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Biol Lett. Oct 23, 2010; 6(5): 669–673.
Published online Apr 7, 2010. doi:  10.1098/rsbl.2010.0233
PMCID: PMC2936162
Non-climatic thermal adaptation: implications for species' responses to climate warming
David J. Marshall,1* Christopher D. McQuaid,2 and Gray A. Williams3
1Biology Department, Faculty of Science, Universiti Brunei Darussalam, Brunei Darussalam
2Department of Zoology and Entomology, Rhodes University, Grahamstown, South Africa
3The Swire Institute of Marine Science and Division of Ecology and Biodiversity, The School of Biological Sciences, The University of Hong Kong, Hong Kong, Republic of China
*Author for correspondence (davidmarshall11/at/
Received March 10, 2010; Accepted March 18, 2010.
There is considerable interest in understanding how ectothermic animals may physiologically and behaviourally buffer the effects of climate warming. Much less consideration is being given to how organisms might adapt to non-climatic heat sources in ways that could confound predictions for responses of species and communities to climate warming. Although adaptation to non-climatic heat sources (solar and geothermal) seems likely in some marine species, climate warming predictions for marine ectotherms are largely based on adaptation to climatically relevant heat sources (air or surface sea water temperature). Here, we show that non-climatic solar heating underlies thermal resistance adaptation in a rocky–eulittoral-fringe snail. Comparisons of the maximum temperatures of the air, the snail's body and the rock substratum with solar irradiance and physiological performance show that the highest body temperature is primarily controlled by solar heating and re-radiation, and that the snail's upper lethal temperature exceeds the highest climatically relevant regional air temperature by approximately 22°C. Non-climatic thermal adaptation probably features widely among marine and terrestrial ectotherms and because it could enable species to tolerate climatic rises in air temperature, it deserves more consideration in general and for inclusion into climate warming models.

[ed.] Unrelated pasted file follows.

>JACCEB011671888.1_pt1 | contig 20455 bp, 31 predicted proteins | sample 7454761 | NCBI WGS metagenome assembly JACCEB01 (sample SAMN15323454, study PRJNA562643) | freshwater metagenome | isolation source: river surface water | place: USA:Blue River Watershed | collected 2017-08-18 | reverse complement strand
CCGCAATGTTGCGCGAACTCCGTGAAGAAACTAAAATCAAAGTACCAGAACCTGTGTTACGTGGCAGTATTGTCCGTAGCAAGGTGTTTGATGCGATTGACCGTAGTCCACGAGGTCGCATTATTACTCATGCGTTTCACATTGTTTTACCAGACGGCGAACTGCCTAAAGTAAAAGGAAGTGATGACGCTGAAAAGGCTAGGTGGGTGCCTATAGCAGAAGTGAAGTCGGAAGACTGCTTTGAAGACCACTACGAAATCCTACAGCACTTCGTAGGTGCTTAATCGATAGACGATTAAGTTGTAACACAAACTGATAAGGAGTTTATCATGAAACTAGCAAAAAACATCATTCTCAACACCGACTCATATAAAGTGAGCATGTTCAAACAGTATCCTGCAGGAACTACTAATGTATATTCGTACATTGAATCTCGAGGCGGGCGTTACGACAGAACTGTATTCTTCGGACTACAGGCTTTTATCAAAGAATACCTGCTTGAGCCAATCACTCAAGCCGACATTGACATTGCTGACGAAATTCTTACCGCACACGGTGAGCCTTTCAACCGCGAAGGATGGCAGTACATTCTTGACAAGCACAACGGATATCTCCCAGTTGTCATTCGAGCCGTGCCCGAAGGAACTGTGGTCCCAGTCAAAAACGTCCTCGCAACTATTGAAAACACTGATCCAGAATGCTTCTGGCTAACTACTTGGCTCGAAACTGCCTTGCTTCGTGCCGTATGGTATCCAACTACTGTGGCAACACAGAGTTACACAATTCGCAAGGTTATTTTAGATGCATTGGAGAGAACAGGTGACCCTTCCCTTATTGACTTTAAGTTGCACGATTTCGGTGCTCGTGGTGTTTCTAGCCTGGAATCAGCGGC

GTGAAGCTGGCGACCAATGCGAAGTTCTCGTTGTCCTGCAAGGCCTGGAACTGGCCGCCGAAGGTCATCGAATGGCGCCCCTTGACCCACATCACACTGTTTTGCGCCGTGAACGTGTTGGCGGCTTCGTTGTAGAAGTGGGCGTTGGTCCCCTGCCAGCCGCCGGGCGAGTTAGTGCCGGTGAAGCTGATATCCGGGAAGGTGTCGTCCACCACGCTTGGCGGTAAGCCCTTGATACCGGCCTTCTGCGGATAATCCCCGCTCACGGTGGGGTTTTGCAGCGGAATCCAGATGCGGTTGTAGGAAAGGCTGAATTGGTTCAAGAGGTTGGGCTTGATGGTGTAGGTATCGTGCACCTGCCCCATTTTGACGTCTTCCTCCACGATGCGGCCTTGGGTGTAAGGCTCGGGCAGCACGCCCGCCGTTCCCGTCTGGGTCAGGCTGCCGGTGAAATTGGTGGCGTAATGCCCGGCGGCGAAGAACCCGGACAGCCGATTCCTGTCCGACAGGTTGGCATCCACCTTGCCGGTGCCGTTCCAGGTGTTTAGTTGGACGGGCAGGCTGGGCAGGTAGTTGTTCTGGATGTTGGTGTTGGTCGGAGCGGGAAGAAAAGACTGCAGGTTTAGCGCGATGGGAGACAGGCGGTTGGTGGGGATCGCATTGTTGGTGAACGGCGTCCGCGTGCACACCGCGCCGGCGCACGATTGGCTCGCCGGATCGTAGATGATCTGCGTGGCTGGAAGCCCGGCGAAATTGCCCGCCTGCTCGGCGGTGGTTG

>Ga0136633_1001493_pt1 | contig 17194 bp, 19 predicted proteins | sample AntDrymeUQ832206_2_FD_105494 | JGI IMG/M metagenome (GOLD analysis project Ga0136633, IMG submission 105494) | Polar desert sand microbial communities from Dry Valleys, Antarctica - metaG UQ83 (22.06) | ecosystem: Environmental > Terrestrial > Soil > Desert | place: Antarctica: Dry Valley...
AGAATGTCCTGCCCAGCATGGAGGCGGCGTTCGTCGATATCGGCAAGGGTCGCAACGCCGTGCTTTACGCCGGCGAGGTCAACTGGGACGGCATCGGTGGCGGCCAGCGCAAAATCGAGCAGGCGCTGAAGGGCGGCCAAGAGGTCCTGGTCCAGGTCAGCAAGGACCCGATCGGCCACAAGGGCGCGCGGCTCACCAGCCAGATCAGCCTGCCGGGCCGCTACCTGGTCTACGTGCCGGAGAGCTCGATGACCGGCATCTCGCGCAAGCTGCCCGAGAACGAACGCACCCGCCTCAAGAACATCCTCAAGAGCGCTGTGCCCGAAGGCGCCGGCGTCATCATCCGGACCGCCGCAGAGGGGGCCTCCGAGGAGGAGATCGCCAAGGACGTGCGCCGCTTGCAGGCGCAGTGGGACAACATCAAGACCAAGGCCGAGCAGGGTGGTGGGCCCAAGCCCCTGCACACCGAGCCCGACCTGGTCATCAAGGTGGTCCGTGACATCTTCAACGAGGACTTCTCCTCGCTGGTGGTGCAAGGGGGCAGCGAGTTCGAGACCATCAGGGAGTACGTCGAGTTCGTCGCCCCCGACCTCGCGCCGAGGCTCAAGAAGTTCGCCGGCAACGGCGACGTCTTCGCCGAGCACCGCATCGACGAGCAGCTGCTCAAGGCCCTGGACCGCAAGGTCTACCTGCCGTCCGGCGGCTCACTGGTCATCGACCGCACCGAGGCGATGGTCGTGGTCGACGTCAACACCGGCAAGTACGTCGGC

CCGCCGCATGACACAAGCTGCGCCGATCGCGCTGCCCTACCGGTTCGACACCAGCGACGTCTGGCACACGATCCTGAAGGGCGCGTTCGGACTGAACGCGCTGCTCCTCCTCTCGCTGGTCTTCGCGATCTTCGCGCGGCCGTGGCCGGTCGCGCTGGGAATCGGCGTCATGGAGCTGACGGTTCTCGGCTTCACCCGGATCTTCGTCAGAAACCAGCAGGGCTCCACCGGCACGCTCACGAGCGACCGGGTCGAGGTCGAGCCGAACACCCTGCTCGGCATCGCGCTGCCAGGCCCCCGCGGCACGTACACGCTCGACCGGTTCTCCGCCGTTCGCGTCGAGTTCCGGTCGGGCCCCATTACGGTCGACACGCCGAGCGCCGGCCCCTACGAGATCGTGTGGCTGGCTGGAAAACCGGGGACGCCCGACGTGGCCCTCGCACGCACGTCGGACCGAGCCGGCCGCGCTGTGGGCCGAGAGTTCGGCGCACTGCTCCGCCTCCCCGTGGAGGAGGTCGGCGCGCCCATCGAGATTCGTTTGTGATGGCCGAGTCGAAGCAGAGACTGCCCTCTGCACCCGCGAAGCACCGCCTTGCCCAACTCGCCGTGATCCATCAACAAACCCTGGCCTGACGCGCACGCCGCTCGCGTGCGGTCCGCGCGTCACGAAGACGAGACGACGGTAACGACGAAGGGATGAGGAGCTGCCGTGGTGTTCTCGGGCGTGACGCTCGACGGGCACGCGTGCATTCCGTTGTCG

Keywords: climate change, global warming, thermal adaptation
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